(Before I get to the episode, may I just say that Laura Linney's introductions would be more effective if delivered with less...melodrama? Better writing would help, not to mention more accurate writing [e.g., the mistaken i.d. of Flora Finching with Dickens' wife]. Also, a note to PBS: the preview included a massive plot spoiler for anyone who hasn't read the novel. For crying out loud...)
This cluster of episodes drew out the thematic connections beween Merdle, Mr. Dorrit, and Mrs. Clennam, all of whom are trapped in figurative prisons of their own making. Fittingly enough, while the viewer could still play "spot the prison bars" (fences, window panes), Dorrit and Merdle in particular repeatedly appeared as isolated figures in a hostile or unwelcoming crowd; each man suffers psychological battering from High Society's demands, whether it's Mr. Dorrit's growing paranoia about his genteel position (now manifesting itself in increasingly eccentric and even violent ways) or Mr. Merdle's glum and apparently inexplicable dismay at every reference to his success. Both men, that is, squirm under the pressure of social fictions about their identity--except that in Mr.Dorrit's case, most of the fictions in question are in fact projections of his own psychological collapse. As in the novel, though, Mr. Merdle remains a cipher; we overhear Mr. Dorrit's delusions, but have only incidental access to Mr. Merdle's (as when, for example, he asks if people are trying to take money out of the bank). However, there is no sign of Mr. Merdle's famous self-handcuffing action. (Incidentally, note the disapproving butler, whose performance comes just shy of outright disrespect. The sniggering, class-conscious servant is a Dickensian motif.)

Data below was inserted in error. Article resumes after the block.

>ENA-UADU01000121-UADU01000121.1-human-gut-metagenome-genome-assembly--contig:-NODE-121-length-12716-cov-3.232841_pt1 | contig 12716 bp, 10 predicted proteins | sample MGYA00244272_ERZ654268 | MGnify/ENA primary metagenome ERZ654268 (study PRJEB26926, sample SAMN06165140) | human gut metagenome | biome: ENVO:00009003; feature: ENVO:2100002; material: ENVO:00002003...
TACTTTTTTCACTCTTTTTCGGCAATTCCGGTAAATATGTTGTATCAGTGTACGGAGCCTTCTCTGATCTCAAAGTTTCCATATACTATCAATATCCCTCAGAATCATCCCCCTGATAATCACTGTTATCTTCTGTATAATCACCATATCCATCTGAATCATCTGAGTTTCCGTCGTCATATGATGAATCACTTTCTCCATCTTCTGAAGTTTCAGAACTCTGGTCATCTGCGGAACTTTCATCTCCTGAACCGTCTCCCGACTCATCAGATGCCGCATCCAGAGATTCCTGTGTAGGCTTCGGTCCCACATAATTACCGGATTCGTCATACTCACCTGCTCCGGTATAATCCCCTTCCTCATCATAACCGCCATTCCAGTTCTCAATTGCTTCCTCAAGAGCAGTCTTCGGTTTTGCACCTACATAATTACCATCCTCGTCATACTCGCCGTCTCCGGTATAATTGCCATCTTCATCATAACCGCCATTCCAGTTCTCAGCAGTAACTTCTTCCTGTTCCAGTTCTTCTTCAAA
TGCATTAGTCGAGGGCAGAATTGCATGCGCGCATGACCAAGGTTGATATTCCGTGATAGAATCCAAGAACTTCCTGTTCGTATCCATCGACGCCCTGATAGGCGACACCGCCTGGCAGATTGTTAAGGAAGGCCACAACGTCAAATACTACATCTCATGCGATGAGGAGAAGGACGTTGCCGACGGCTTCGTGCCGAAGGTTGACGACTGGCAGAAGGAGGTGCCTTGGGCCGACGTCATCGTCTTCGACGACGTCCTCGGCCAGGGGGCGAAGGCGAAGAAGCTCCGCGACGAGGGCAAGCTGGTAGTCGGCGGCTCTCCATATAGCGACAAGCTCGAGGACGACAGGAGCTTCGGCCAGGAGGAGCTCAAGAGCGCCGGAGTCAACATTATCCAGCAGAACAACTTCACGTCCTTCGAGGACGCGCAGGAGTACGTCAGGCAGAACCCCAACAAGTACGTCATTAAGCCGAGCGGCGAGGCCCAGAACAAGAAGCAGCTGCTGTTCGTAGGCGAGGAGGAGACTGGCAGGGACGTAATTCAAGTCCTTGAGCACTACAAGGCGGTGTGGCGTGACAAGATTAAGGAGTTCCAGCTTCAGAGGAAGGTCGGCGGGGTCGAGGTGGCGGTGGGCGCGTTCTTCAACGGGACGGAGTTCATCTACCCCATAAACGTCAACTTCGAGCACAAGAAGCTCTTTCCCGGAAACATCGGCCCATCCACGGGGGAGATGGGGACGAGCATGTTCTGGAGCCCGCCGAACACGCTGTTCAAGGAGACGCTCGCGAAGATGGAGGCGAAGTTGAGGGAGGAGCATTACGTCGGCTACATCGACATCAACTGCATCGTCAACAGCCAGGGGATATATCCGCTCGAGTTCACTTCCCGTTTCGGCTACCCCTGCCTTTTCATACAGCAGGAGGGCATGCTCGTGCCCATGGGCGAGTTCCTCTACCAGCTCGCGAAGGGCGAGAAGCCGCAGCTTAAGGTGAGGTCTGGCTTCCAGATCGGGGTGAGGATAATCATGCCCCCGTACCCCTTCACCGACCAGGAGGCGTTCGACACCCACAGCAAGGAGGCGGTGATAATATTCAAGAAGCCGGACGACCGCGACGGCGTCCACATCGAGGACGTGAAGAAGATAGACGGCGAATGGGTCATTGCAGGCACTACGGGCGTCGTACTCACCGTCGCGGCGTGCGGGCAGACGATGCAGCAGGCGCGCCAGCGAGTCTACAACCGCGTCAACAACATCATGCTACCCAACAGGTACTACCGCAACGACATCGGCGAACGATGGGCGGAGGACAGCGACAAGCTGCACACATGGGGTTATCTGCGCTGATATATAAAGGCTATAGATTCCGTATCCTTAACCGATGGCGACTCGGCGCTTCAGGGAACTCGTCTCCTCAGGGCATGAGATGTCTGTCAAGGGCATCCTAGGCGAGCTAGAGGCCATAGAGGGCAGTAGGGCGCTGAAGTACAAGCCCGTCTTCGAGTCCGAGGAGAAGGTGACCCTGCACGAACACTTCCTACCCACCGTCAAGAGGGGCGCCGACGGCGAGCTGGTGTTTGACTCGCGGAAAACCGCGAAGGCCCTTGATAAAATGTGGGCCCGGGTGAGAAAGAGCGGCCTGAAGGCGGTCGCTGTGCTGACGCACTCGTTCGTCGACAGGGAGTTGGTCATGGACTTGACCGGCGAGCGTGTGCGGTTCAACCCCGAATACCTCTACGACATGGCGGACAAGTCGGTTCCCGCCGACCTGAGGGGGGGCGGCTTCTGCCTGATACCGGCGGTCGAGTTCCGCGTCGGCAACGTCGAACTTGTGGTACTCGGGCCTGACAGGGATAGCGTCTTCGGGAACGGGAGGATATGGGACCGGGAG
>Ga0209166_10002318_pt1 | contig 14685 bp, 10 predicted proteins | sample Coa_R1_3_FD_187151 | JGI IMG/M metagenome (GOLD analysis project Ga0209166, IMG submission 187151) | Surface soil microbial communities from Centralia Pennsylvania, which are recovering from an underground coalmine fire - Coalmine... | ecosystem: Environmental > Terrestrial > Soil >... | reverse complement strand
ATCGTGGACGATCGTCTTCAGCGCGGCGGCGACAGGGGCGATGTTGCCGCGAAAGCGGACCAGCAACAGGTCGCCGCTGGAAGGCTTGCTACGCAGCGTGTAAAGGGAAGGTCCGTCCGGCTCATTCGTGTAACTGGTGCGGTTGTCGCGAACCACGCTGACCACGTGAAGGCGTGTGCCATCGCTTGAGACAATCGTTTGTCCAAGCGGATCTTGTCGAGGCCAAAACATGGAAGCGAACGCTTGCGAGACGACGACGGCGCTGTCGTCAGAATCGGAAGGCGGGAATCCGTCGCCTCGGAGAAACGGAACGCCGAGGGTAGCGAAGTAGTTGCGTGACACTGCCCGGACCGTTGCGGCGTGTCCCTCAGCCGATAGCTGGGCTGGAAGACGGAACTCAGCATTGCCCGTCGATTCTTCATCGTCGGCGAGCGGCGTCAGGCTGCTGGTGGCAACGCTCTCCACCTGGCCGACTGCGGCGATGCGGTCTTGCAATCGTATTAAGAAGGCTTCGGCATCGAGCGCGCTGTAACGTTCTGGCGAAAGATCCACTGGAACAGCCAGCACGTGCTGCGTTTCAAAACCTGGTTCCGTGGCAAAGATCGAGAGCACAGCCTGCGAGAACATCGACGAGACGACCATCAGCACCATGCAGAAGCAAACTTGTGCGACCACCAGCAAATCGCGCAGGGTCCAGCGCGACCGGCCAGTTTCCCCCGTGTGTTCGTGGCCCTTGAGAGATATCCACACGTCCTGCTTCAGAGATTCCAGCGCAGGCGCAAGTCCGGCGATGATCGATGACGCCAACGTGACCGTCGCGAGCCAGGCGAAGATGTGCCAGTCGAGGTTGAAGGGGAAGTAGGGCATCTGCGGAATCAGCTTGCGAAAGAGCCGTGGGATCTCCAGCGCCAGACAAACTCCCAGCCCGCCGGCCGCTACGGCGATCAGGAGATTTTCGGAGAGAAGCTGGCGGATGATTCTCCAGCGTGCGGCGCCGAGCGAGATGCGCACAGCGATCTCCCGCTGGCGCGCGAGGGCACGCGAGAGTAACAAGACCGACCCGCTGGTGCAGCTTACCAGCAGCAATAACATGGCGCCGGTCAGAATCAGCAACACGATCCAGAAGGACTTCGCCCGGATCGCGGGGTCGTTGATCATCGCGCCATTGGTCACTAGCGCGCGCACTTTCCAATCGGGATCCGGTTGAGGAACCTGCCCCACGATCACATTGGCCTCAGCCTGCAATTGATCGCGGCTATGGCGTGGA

It struck me that although many of the installments have involved consumption of some sort or another, it was most obvious this time around. Amy disappoints her family because she is a terrible consumer: consistently attracted to some form of productive work, emotional or otherwise, she cannot accustom herself to the work involved in the "life of leisure," which is all about conspicuous consumption. All of her pleasures relate to work or the memory of work; she can enjoy her uncle's music, a remnant of his professional career, but cannot master the conversational lingo of art appreciation (which, as it happens, has little to do with the art). In effect, Amy flunks "accomplishments," those amateur feminine niceties that advertise her non-working--and thus genteel--status. Unlike her sister, who advertises herself through loud makeup and equally loud clothing, Amy quietly refuses to turn herself into something to be devoured on the marriage market. But consumption manifests itself in other ways as well, especially in the repeated dinner parties and, of course, the men whose lives appear to be sucked out of them once they enter Mr. Merdle's bank. By the end of the episode, just about every man with cash has willingly thrown himself into Mr. Merdle's Sarlacc pit.